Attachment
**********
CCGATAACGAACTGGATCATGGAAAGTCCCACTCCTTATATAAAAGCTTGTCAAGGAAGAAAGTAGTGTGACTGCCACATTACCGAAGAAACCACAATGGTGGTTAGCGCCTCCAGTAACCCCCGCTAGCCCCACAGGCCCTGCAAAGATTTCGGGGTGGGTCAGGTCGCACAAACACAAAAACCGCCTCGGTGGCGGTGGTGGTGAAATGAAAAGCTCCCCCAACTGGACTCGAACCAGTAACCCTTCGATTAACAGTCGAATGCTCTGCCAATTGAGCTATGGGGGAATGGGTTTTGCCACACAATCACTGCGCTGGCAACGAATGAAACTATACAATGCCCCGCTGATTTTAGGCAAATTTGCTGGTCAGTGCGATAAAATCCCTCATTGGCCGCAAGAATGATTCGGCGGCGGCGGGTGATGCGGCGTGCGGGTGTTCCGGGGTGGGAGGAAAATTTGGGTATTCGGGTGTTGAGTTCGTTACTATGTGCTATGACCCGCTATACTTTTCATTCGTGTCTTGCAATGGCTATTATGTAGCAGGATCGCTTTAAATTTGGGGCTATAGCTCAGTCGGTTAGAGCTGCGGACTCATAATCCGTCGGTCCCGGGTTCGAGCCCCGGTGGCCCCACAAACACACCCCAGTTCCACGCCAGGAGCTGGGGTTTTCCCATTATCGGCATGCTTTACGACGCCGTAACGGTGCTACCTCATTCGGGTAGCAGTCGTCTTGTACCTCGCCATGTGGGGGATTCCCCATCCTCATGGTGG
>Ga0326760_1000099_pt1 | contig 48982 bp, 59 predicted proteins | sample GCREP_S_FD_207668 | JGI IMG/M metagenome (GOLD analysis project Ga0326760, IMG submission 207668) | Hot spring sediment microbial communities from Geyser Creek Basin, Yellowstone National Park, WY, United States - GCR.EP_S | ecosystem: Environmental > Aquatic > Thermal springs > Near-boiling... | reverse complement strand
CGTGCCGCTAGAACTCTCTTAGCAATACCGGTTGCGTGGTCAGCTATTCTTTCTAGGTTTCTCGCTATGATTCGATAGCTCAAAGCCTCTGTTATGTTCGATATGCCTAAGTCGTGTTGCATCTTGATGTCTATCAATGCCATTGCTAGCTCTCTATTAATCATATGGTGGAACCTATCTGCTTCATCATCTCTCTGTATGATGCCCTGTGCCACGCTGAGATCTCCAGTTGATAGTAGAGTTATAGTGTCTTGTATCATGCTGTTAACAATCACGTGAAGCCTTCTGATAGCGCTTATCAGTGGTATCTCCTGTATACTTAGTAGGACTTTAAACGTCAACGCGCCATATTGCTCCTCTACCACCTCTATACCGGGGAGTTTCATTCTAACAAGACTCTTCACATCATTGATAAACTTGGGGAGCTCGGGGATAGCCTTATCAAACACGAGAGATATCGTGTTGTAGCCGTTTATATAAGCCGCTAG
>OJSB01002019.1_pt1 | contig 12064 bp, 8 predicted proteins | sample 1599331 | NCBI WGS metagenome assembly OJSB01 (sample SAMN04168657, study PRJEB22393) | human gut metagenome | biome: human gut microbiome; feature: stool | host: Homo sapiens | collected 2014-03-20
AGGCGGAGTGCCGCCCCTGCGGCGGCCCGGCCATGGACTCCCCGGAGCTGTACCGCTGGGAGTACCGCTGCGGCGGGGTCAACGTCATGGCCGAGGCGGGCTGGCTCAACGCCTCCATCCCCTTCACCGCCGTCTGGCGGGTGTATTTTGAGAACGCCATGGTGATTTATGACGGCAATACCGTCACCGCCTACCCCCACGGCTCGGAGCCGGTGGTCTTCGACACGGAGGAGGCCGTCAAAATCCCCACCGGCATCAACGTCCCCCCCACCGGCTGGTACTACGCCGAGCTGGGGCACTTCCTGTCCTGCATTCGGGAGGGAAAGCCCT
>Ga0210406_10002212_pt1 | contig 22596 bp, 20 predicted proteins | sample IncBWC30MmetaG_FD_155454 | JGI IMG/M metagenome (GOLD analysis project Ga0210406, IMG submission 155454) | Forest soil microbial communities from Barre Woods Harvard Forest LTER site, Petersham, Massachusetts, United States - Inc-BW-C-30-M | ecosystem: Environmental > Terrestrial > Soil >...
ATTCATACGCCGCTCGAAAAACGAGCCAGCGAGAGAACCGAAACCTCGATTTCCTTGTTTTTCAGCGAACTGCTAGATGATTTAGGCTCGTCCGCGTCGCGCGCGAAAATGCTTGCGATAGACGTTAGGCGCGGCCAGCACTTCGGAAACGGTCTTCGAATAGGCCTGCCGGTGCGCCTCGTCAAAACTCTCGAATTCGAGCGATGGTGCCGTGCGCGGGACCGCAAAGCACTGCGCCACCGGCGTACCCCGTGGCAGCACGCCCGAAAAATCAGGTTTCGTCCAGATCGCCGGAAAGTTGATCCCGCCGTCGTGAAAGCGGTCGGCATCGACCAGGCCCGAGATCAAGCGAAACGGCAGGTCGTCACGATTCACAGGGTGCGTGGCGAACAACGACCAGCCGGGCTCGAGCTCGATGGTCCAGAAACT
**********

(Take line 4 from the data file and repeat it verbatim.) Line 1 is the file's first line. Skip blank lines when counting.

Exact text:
>OJSB01002019.1_pt1 | contig 12064 bp, 8 predicted proteins | sample 1599331 | NCBI WGS metagenome assembly OJSB01 (sample SAMN04168657, study PRJEB22393) | human gut metagenome | biome: human gut microbiome; feature: stool | host: Homo sapiens | collected 2014-03-20